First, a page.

Cardano has been perhaps the biggest beneficiary of the recent bear market, rising by 24% in seven days, from $1.76 to $2.19. This is almost certainly a result of its apparent green credentials.
According to the same TRG Datacenters report cited above, Cardano consumes only 0.5479 kWh per transaction, compared to 707 kWh for Bitcoin. This makes it around 1,290.38 times more energy-efficient than Bitcoin, with proof-of-stake once again the main reason for this superiority.
Solana has been another gainer, rising by around 13.7% over the past seven days, to $50.71 (as of writing).
While there’s no hard data on Solana’s energy consumption, community members have estimated the latter at a very modest 1,200 kWh per year (although we have to stress the highly informal and biased nature of such figures).
While we can’t entirely vouch for such estimates, Solana’s use of a novel proof-of-history protocol— which involves synchronising time across all nodes — allows blocks to be confirmed even more quickly than with proof-of-stake mechanisms. As such, it’s likely to be very energy efficient and should be much less intensive than Bitcoin and other proof-of-work cryptocurrencies.
Polkadot uses its own proof-of-stake consensus mechanism, known as nominated proof-of-stake, whereby token holders stake their DOT with validators who secure the Polkadot blockchain.
Use of the nPoS mechanism almost certainly makes Polkadot less energy-intensive than Bitcoin, although neither Polkadot nor any other organisation has produced data confirming this.
That said, Polkadot’s green credentials have been supported to some extent by the fact that it hasn’t fallen as badly as PoW cryptocurrencies over the past seven days. It has dropped by less than 1%, from $39.74 to $39.65.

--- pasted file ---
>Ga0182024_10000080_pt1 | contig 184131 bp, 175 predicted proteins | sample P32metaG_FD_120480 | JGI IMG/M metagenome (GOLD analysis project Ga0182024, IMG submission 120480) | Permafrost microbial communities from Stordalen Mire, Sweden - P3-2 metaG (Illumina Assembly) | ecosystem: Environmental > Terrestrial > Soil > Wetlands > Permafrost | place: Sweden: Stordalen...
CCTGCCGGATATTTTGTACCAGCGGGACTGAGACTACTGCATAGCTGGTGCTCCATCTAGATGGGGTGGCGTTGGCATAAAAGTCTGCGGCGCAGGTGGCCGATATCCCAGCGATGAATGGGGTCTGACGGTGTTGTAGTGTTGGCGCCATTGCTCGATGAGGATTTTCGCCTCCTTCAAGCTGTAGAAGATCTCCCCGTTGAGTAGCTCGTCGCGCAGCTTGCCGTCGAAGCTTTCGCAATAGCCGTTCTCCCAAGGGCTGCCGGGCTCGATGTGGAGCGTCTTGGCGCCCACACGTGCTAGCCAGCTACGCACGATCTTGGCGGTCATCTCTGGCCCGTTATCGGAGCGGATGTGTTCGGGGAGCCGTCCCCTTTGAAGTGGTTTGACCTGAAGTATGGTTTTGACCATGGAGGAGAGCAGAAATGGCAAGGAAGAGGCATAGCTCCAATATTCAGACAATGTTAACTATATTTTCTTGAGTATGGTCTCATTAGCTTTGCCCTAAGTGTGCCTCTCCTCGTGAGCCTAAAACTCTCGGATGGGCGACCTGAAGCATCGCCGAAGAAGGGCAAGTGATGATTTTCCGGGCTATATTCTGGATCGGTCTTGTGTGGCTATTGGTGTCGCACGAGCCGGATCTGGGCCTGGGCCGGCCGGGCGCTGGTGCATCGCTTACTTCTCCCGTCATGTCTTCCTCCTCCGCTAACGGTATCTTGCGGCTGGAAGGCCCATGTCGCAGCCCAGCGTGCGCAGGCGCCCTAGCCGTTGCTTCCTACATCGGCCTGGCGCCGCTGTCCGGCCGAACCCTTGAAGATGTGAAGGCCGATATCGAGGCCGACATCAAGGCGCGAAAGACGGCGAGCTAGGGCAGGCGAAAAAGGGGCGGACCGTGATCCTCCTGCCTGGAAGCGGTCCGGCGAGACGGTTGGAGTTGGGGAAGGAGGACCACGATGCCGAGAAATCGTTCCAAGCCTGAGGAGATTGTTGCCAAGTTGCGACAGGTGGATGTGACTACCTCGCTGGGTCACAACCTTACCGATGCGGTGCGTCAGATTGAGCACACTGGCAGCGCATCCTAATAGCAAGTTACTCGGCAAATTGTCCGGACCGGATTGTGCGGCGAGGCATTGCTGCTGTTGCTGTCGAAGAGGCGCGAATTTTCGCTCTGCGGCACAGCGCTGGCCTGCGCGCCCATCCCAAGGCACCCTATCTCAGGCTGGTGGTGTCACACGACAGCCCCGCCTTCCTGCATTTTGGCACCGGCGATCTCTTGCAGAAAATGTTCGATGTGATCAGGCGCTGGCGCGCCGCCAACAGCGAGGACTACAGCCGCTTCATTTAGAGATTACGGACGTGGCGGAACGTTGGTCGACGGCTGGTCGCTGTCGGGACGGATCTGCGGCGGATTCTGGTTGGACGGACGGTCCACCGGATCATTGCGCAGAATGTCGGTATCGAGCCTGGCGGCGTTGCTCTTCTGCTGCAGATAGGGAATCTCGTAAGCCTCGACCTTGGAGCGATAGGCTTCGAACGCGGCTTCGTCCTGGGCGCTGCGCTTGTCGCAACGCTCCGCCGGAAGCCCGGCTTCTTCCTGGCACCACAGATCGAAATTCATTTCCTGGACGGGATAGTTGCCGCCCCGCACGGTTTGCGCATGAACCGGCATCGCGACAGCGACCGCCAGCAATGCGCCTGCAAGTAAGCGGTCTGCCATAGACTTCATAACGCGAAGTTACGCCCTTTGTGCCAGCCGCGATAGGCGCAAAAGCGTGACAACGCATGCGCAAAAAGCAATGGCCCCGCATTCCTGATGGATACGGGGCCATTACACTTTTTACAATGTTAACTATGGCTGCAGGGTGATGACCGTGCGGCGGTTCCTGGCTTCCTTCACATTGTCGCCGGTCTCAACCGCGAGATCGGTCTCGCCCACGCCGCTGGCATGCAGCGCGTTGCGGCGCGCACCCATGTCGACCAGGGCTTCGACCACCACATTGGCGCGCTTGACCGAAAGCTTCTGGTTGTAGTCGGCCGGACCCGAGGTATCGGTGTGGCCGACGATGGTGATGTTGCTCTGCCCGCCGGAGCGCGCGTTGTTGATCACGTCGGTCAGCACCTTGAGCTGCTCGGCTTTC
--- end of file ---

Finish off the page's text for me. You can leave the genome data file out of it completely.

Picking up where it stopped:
Having increased in price by around 10% over the past seven days, Nano is another big winner from the recent fallout. Originally a coin that used delegated-proof-of-stake, it now uses a similar mechanism known as Open Representative Voting, whereby each transaction is voted on by validators.
Either way, it’s another energy-efficient chain. One estimate from 2018 puts its consumption at a tiny 0.000112 kWh per transaction, making it even more efficient than XRP (although obviously the data comes from different sources at different times).
TRG Datacenters report suggests that Dogecoin is one of the most environmentally friendly cryptocurrencies out there. Its research suggests that the cryptocurrency consumes only 0.12 kWh of energy per transaction, compared to 707 for Bitcoin.
This seems impressive, although Dogecoin has also fallen by 12% over the past week. Not only that, but Dogecoin is also a proof-of-work cryptocurrency, much like Bitcoin. In fact, Dogecoin is largely based around the core code of Bitcoin, so it works in much the same way.